Art Critic Jerry Saltz Gets Into an Online Skirmish With A.I. Superstar Refik Anadol

Saltz enraged Anadol after dismissing his latest installation at MoMA.

Jerry Saltz. Photo Sciulli/Getty Images for Vulture Festival.

Does comparing a piece of digital art to a screensaver count as a diss? An online skirmish between famous A.I. artist Refik Anadol and New York Magazine’s senior art critic Jerry Saltz escalated into full-on beef on X over Thanksgiving weekend. It raised age-old questions about the role of art critics, but this time the whole Web3 community got involved.

The fight broke out over Unsupervised, a 24-foot-tall screen-based work installed on the ground floor of the Museum of Modern Art in New York in 2022 and recently acquired for the museum’s permanent collection. Undeniably eye-catching, it is made up of multi-dimensional waves of color that represent an algorithm’s interpretation of MoMA’s entire online catalog, echoing the forms of some of modernism’s most famous movements. Artnet News’s own critic Ben Davis found the work pleasant enough but clearly over-hyped, with MoMA boldly claiming that it “reimagined the history of modern art and dreams about what might have been.”

As is often the way of art critics, Saltz has never minced his words when it comes to appraising the cultural value of Anadol’s work. His review for Vulture in February conceded that Unsupervised was clearly a hit with audiences and, even, “mildly entertaining for whole minutes at a time,” but ultimately found it cosily banal and, if anything, too easy on the eye. “In this hypercontrolled, antiseptic setting, art and doubt maintain separate bedrooms,” he said.

Most memorably, Saltz described the work as “a massive techno lava lamp,” and “a half-million-dollar screensaver.” It is these contentious comparisons that are still being debated on X to this day.

Things kicked off earlier this month, when Saltz synopsized his take on X: “Refik Anadol’s mind-numbing multi-million dollar spectacle is a house of cards and hall of mirrors. Momentary diverting gimmick art. Take away the music and it’s just a banal screensaver.”

Anadol clapped back, saying “ChatGPT writes better than you.” He clarified that he meant anyone “like Jerry” who “needs to research, understand the medium!” His implication seemed to be that Saltz had failed to grasp the work’s technical complexity. Shortly afterwards, Beeple posted an image of Saltz and Anadol in a face-off and Anadol thanked him for “making it more historic.”

The digital art mega-collector Pablo Rodriguez-Fraile, who owns works by Anadol, also weighed in. “The complexity and depth of his installations go far beyond visual aesthetics; they provoke thought, evoke emotion, and invite viewers to engage with art in a fundamentally new way,” he argued. “The widespread connection people feel with his work clearly shows its relevance and impact.”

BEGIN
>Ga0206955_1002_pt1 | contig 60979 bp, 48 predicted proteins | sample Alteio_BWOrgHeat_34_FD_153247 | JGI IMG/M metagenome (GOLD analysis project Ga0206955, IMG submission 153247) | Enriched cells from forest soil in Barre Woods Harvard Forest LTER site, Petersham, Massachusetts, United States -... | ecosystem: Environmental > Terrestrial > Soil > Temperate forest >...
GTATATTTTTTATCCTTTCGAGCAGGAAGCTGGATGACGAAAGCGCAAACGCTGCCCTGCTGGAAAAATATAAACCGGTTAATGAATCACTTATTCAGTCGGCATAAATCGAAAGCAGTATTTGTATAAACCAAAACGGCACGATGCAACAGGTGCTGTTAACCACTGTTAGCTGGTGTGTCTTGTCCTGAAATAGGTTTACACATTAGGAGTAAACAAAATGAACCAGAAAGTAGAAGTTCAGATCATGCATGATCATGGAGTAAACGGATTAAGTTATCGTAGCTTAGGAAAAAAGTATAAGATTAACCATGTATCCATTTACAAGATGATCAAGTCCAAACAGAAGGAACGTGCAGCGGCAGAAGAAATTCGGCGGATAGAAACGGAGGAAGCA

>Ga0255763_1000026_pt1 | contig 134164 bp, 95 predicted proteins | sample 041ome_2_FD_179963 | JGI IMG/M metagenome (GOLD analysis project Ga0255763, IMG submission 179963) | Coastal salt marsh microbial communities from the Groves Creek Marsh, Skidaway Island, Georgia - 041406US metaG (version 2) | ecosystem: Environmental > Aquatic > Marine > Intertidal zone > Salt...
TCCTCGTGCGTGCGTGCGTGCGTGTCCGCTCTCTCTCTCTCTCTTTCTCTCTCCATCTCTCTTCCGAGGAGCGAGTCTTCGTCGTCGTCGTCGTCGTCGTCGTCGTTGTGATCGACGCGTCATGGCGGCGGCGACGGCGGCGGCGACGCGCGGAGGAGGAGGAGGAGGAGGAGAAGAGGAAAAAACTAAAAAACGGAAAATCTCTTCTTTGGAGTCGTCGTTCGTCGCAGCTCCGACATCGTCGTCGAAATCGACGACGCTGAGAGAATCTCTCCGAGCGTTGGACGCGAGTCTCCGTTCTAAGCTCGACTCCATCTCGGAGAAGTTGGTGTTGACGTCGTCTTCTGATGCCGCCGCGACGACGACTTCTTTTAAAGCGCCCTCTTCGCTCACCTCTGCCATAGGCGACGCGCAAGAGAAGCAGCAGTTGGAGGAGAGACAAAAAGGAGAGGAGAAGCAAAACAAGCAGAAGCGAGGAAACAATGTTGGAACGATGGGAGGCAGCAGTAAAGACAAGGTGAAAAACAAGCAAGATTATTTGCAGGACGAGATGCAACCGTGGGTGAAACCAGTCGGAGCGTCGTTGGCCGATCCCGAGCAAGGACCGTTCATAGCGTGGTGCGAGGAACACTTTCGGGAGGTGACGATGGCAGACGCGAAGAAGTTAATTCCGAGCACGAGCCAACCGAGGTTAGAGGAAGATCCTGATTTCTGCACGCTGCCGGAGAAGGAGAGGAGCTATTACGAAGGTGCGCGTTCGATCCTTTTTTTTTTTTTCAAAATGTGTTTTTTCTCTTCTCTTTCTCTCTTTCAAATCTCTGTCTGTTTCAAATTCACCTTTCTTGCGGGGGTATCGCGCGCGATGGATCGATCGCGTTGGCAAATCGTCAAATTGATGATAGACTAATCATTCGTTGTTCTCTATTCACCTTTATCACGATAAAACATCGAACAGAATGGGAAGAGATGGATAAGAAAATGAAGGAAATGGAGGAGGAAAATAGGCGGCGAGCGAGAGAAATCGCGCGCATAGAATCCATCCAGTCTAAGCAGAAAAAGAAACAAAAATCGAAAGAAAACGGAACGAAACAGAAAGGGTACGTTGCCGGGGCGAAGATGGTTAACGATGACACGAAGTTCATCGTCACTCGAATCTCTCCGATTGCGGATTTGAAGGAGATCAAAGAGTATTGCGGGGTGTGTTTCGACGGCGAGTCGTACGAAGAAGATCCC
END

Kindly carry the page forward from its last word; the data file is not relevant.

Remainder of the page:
Whether you could even diss digital art by likening it to a “screensaver” became a matter of widespread debate. Artist Zach Lieberman commented that “screensavers are wild and showed all kinds of other possibilities with computation,” citing pipes, flying toasters, and lissajous figures. Magda Sawon, who co-founded Postmasters Gallery in 1984, said its “Can You Digit?” exhibition from 1996 had a section on screensavers. “Some were top grade art,” she said. “25 freaking years ago.”

A few days later, Saltz re-emphasized, for anyone who was still unclear, that he does not like Anadol’s art. “I have said exactly why,” he said. “I love A.I. art. I love all tools & technologies! I am merely criticizing an artist’s work for what does with their material & tools.”

“Your words has no meaning to me,” Anadol replied, appearing to be very worked up. “You never talked to me, never visited my studio, no idea who i am, why and how I create art. But Let me tell you; I create my work from my heart!”

The world you coming from is changed! New world is bright, new world is inclusive, new world has no gates!” he added, concluding: “I’m everyone! You are no one!”

Various anonymous avatars with high follower counts leapt to his defense. The DJ and NFT enthusiast 3LAU wrote: “Good ‘critics’ are last century, funny that is your pride in your bio. No one remembers a critic when they die, people will remember Refik Anadol.” 

Saltz has reasserted his right to criticize Anadol’s work, even without a degree in data science. “My job is to look, keep looking,” he said. “My job is to notice things & then say what I noticed. That’s it. We don’t have to agree. I want all artists to be successful. The good, the bad, and the very bad.”

The heated discourse seemed to amplify tensions between the traditional art world’s old guard and the Web3 community, with its strongly held suspicions of “gatekeepers.” The vindictive tone of some of Anadol’s supporters also recalled the backlash experienced by Artnet News’s Davis, who wrote last month about falling foul of “parasocial aesthetics” after he reviewed an exhibition by the TikTok-famous artist Devon Rodriguez. The social media star in turn goaded his furious mob of fans into targeting Davis with an onslaught of insults and threats.

Is there hope that these differences might be put aside? Though the public dispute did not look like it was about to be resolved any time soon, Anadol has since claimed that he and Saltz “are now in an beautiful dialogue.” “This is how we grow, all together,” he concluded, channeling some characteristically Web3 optimism. “Future is bright!”


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